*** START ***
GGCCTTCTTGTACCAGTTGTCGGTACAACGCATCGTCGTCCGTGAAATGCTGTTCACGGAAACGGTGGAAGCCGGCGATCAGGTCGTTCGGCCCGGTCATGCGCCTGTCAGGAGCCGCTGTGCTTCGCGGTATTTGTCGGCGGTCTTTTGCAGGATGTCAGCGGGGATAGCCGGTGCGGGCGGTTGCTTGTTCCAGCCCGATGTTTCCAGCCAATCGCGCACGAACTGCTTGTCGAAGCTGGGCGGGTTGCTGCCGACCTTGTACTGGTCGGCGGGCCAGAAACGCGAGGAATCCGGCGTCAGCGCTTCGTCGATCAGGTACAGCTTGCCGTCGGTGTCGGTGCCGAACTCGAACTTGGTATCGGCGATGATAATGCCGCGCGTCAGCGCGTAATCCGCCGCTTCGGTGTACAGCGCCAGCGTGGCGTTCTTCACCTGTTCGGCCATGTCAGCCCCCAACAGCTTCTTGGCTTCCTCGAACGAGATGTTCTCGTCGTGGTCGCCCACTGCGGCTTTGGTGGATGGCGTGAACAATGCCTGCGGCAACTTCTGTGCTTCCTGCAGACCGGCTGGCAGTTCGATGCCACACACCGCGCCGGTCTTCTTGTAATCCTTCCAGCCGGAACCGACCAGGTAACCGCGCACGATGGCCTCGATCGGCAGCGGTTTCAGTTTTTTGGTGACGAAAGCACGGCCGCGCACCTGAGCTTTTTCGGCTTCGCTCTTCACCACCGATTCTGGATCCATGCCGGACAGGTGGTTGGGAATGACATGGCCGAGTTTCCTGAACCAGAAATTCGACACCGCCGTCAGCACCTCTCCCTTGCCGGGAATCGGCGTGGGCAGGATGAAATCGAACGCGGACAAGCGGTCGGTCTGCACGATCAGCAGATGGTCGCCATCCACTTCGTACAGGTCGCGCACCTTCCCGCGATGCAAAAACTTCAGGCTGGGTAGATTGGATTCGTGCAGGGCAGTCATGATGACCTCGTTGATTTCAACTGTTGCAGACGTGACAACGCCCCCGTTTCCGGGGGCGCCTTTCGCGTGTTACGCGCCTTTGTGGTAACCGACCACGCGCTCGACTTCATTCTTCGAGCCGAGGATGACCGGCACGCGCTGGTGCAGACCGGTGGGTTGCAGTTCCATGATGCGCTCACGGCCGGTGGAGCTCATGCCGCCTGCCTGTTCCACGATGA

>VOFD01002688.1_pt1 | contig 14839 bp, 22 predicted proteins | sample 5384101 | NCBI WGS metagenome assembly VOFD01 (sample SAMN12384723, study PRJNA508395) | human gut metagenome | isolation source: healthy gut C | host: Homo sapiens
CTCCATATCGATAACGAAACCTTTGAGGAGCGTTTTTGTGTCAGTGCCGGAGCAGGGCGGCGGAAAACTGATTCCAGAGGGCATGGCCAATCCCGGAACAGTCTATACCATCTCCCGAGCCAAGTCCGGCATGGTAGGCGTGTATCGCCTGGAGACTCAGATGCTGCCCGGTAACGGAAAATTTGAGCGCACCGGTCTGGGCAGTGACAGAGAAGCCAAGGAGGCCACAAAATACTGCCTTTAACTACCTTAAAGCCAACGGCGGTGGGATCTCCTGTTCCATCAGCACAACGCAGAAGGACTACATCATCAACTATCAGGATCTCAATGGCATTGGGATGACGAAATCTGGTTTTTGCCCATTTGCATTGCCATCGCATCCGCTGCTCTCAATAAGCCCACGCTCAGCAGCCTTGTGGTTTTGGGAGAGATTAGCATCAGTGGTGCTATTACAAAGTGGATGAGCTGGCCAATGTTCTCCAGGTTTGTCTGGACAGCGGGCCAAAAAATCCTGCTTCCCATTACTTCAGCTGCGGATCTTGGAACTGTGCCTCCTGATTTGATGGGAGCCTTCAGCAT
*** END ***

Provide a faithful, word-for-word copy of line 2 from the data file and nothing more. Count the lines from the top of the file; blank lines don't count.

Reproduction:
>VOFD01002688.1_pt1 | contig 14839 bp, 22 predicted proteins | sample 5384101 | NCBI WGS metagenome assembly VOFD01 (sample SAMN12384723, study PRJNA508395) | human gut metagenome | isolation source: healthy gut C | host: Homo sapiens